NAIROBI, Kenya — In a breakthrough a month after deadly conflict cut off Ethiopia’s Tigray region from the world, the United Nations on Wednesday said it and the Ethiopian government have signed a deal to allow “unimpeded” humanitarian access, at least for areas under federal government control after the prime minister’s declaration of victory over the weekend.This will allow the first food, medicines and other aid into the region of 6 million people that has seen rising hunger during the fighting between the federal and Tigray regional governments. Each regards the other as illegal in a power struggle that has been months in the making.For weeks, the U.N. and others have pleaded for access amid reports of supplies running desperately low for millions of people. A U.N. humanitarian spokesman, Saviano Abreu, said the first mission to carry out a needs assessment would begin Wednesday.“We are of course working to make sure assistance will be provided in the whole region and for every single person who needs it,” he said. The U.N. and partners are committed to engaging with “all parties to the conflict" to ensure that aid to Tigray and the neighbouring Amhara and Afar regions is “strictly based on needs."Ethiopia’s government did not immediately comment.For weeks, aid-laden trucks have been blocked at Tigray’s borders, and the U.N. and other humanitarian groups were increasingly anxious to reach Tigray as hunger grows and hospitals run out of basic supplies like gloves and body bags.“We literally have staff reaching out to us to say they have no food for their children,” one humanitarian worker told The Associated Press. The person spoke on condition of anonymity because of the sensitivity of the situation.“We have been urging, waiting, begging for access,” another aid official, Jan Egeland with the Norwegian Refugee Council, told the AP. “We're ready to go tomorrow. ... It has been heartbreaking to be forced to wait."More than 1 million people in Tigray are now thought to be displaced, including over 45,000 who have fled into a remote area of neighbouring Sudan. Humanitarians have struggled to feed them as they set up a crisis response from scratch.Communications and transport links remain almost completely severed to Tigray, and the fugitive leader of the defiant regional government this week told the AP that fighting continues despite Prime Minister Abiy Ahmed's declaration of victory.It remains almost impossible to verify either side’s claims as the conflict threatens to destabilize both the country and the entire Horn of Africa.“It is critically important to get objective information as to what is going on,” the top U.S. diplomat for Africa, Tibor Nagy, told the BBC. “The active military phase is basically over. I’m not saying the fighting is over. So at this point, the humanitarian phase is the most important one.”Nagy added that “now the danger is this evolving into a long-term insurgency." He also disagreed with Ethiopia's description of the conflict as a “law enforcement operation” to arrest the Tigray leaders, saying that “it was obviously a military operation.” The fighting between two heavily armed forces has seen airstrikes, rocket attacks and tanks.For weeks, the U.N. and others have been increasingly insistent on the need to reach some 600,000 people in Tigray who already were dependent on food aid even before the conflict.Now those needs have exploded, but Abiy has resisted international pressure for dialogue and de-escalation, saying his government will not “negotiate our sovereignty.” His government regards the Tigray regional government, which dominated Ethiopia’s ruling coalition for more than a quarter-century, as illegitimate after months of growing friction as he sought to centralize power.Amid the warring sides’ claims and counter-claims, one thing is clear: Civilians have suffered.The U.N. says food has run out for the nearly 100,000 refugees from Eritrea whose camps close to the Tigray border with Eritrea have been in the line of fire as the fighting swept through. Reports that some refugees have been killed or abducted, if true, “would be major violations of international norms,” the U.N. refugee chief said over the weekend in an urgent appeal to Abiy.These are “extremely vulnerable people” who fled persecution in Eritrea, Egeland said. “It’s been extremely frustrating to lose access and communication.”With infrastructure there and elsewhere in Tigray damaged, the U.N. has said some people are now drinking untreated water, increasing the risk of diseases.In the largest hospital in the Tigray capital, Mekele, staff had to suspend other activities to focus on treating the large number of wounded from the conflict, the International Committee for the Red Cross said.The ICRC, the rare organization to travel inside the Tigray region and its borderlands, has reported coming across abandoned communities and camps of displaced people.No one knows the true toll of the fighting. Human rights and humanitarian groups have reported several hundred people killed, including civilians, but many more are feared.Inside Tigray, and among the majority ethnic Tigrayan refugees in Sudan, people are exhausted.“The world hasn’t seen anything like this year. I have never seen anything like this,” said one refugee who gave his name as Danyo, standing on the edge of a river that people on Tuesday were crossing to seek safety.“When Dr. Abiy came, we saw him as a good thing,” he said. “Our hopes were fulfilled, because his talk in the beginning was as sweet as honey, but now the honey has gone sour.”___Fay Abuelgasim in Hamdayet, Sudan, contributed.Cara Anna, The Associated Press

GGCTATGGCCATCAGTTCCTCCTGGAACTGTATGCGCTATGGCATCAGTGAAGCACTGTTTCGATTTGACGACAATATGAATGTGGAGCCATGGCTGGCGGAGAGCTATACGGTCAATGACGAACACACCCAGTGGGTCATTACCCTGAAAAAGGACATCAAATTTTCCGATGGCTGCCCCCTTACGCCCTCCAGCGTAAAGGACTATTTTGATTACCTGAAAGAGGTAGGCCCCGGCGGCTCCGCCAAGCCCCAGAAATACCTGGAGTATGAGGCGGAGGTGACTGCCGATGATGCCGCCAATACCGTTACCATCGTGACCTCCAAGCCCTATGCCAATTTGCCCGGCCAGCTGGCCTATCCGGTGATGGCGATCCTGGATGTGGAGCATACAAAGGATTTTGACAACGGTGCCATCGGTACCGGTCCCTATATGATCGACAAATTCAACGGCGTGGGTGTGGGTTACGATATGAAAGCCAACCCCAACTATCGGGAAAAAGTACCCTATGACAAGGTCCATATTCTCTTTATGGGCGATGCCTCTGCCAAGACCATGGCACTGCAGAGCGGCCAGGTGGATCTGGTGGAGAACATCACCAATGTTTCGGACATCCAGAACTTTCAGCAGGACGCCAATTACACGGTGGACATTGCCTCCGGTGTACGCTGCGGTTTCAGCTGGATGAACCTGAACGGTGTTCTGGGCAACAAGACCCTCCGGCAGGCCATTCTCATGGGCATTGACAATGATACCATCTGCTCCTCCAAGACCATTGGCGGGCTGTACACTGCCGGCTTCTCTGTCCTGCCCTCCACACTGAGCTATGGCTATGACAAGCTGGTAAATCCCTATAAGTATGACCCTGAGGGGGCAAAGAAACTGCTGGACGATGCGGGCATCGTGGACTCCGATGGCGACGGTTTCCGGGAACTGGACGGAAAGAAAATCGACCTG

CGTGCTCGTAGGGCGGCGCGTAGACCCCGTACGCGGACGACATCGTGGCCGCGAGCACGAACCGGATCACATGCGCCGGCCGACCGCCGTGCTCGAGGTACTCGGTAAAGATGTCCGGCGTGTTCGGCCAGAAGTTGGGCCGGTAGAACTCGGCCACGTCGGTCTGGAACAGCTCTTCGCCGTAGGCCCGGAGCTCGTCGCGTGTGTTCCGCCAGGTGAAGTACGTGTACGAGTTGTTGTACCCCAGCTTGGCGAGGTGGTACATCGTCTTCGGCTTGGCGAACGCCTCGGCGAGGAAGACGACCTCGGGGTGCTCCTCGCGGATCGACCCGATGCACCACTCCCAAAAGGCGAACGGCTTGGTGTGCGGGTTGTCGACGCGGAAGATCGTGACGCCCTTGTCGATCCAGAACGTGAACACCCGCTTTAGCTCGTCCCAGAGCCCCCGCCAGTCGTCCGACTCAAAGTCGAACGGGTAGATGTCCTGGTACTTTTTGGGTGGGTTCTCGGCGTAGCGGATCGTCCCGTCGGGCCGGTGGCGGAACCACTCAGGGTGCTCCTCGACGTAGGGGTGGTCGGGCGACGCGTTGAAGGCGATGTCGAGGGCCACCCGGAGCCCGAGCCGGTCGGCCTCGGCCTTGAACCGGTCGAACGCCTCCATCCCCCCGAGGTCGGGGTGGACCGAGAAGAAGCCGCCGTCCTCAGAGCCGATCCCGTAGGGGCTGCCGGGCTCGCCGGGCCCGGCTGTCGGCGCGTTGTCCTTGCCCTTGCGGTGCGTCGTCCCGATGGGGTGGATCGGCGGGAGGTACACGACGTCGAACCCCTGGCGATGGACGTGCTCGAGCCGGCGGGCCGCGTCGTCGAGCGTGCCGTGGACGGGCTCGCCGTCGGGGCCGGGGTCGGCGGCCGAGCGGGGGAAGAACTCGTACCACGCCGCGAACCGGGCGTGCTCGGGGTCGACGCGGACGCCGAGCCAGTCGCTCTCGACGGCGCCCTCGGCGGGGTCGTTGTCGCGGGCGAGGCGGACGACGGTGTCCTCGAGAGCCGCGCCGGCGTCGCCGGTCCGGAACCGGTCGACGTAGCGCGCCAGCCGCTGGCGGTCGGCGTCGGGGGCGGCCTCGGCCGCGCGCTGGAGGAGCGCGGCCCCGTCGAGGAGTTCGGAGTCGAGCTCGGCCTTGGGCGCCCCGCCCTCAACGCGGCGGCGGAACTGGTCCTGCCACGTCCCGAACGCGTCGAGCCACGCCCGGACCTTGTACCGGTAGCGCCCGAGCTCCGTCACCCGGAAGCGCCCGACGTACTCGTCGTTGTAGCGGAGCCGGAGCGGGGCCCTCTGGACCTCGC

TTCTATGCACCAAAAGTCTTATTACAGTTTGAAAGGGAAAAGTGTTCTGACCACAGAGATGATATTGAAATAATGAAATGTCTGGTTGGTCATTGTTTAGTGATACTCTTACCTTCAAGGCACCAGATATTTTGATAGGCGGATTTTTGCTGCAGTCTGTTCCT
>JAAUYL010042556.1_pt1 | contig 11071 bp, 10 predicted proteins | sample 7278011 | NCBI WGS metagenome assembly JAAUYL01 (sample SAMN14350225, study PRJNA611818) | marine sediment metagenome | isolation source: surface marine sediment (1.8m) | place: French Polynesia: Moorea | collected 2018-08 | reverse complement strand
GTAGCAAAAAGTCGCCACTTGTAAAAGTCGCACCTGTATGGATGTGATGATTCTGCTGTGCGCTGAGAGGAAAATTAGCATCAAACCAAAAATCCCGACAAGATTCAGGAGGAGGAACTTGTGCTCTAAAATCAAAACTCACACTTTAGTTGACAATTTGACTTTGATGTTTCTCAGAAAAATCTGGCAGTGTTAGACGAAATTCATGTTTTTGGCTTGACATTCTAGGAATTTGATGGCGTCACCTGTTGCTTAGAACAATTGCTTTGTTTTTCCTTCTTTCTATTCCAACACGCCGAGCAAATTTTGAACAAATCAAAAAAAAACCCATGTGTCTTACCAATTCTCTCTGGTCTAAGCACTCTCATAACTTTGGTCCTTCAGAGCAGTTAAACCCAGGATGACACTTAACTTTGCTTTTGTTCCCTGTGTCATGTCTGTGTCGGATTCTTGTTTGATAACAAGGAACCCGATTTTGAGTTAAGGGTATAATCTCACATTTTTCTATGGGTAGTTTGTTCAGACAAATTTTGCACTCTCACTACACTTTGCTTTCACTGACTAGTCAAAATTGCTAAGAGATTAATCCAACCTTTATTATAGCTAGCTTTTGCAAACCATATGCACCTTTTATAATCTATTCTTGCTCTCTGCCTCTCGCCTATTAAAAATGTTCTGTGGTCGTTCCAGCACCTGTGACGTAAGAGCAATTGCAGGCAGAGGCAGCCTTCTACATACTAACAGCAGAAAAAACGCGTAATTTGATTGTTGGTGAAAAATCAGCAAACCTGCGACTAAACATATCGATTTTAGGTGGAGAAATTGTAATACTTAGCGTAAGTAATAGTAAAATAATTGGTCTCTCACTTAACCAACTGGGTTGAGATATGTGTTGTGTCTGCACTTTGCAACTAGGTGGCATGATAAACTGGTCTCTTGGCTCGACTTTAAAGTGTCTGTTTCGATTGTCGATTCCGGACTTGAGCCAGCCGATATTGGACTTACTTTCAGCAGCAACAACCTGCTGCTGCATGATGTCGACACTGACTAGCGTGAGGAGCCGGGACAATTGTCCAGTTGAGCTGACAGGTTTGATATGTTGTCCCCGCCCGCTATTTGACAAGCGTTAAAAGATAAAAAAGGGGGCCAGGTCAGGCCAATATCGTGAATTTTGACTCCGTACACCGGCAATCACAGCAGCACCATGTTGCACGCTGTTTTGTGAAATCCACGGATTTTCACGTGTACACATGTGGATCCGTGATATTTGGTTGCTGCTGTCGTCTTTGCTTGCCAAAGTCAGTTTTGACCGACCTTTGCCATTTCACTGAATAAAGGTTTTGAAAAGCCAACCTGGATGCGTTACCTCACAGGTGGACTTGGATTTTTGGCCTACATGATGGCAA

LOS ANGELES — Native American tribes and advocates are condemning “Big Sky,” a Montana-set ABC drama, for ignoring the history of violence inflicted on Indigenous women and instead making whites the crime victims.They also have assailed the network and the show's producers for failing to respond to their complaints, which they first made known in a Nov. 17 letter. On Tuesday, the makers of “Big Sky” broke their silence.“After meaningful conversations with representatives of the Indigenous community, our eyes have been opened to the outsized number of Native American and Indigenous women who go missing and are murdered each year, a sad and shocking fact," the executive producers said in a statement to The Associated Press.“We are grateful for this education and are working with Indigenous groups to help bring attention to this important issue,” according to the statement. The producers include David E. Kelley ("Big Little Lies," “The Undoing”) and novelist C.J. Box, whose 2013 book “The Highway” was adapted for the series.Created by Kelley, “Big Sky” stars Katheryn Winnick and Kylie Bunbury as private detectives searching for two white sisters on a road trip who go missing and turn out to be part of a pattern of abductions.With a disproportionate number of American Indians among Montana’s missing and murdered girls and women, the fictional approach represents “at best, cultural insensitivity, and at worst, appropriation,” said the signers, including the Rocky Mountain Tribal Leaders Council that represents all of Montana’s tribal nations.“I’m not at all surprised that they’re doing this because Hollywood’s been appropriating our trauma and our lived experience for years and years and years,” said Georgina Lightning, an actor and longtime activist. “And we’ve always cried about it. We’ve always called it out. But nobody ever cared. Nobody ever listened and nobody cared.”In the November letter, ABC was asked to consider adding an on-screen message steering viewers to information about the entrenched peril facing Indigenous women in North America. They cited “Somebody's Daughter,” a documentary detailing the murdered and missing Indigenous women and girls crisis, as it's known to those fighting the scourge.“This is such an easy fix for ABC to make,” the film's director, Rain, said in a statement. “Indigenous leaders are reaching out to ally and inform, to open a dialogue. They’re not asking for ‘Big Sky’ to be taken off the air,” he said, but instead be used to inform.When no response was forthcoming, the coalition took its effort public and enlisted support from other tribal organizations, including Canada’s Union of British Columbia Indian Chiefs and the Great Plains Tribal Chairmen's Association.“Two-thirds of this country doesn’t even know that Native Americans still exist," said Tom Rodgers, president of the Global Indigenous Council and a co-signer of the letter to ABC. “We thought, what a teachable moment.”In response to the producers' statement, a skeptical Rodgers said Tuesday he hadn't heard from anyone connected with the show and called for further details, including which Indigenous partners were being consulted.While more than 5,000 Indigenous women were reported missing in 2016 in the U.S., reporting by The Associated Press has shown the number is difficult to determine because some cases go unreported, others aren’t well-documented, and a comprehensive government database to track the cases is lacking.Advocates, including some lawmakers representing Native Americans, also link the long-standing problem to inadequate resources, indifference and a jurisdictional maze. The rise of the MeToo movement helped give the issue political heft, but Hollywood has lagged in paying heed.While Lightning said she was “a little bit shocked” when she saw a Native American tragedy mirrored in a story but without Native American characters, her years working in Los Angeles meant she wasn’t surprised. Now living in Alberta, she’s in the Canadian miniseries “Trickster,” about a dysfunctional Native family.“There's such resistance” to change in Hollywood, she said. "When you’re used to being one of the good old boys... there's no way they think they’re going to have to conform to the rest of society. It’s such an arrogance.”Native Americans are used to being routinely ignored by American popular culture, registering barely a blip on TV as they're usually seen on only one or two shows, such as Paramount Network's “Yellowstone.” A University of California, Los Angeles, study released this year found that Indigenous actors were cast in six of 1,816 broadcast and cable series roles for the 2018-19 season.But being slighted on the crucial issue raised by “Big Sky” is too bitter a pill to accept, said Rodgers, a Blackfeet Nation member whose Global Indigenous Council, an advocacy group for Indigenous peoples worldwide, helped organize the outreach to ABC.“The one thing we won’t be anymore is ignored. We’re not going to be made invisible, we will not be erased," he said.____Lynn Elber can be reached at email@example.com and is on Twitter at http://twitter.com/lynnelber.___This story has been corrected to use the accurate pronoun for filmmaker Rain.Lynn Elber, The Associated Press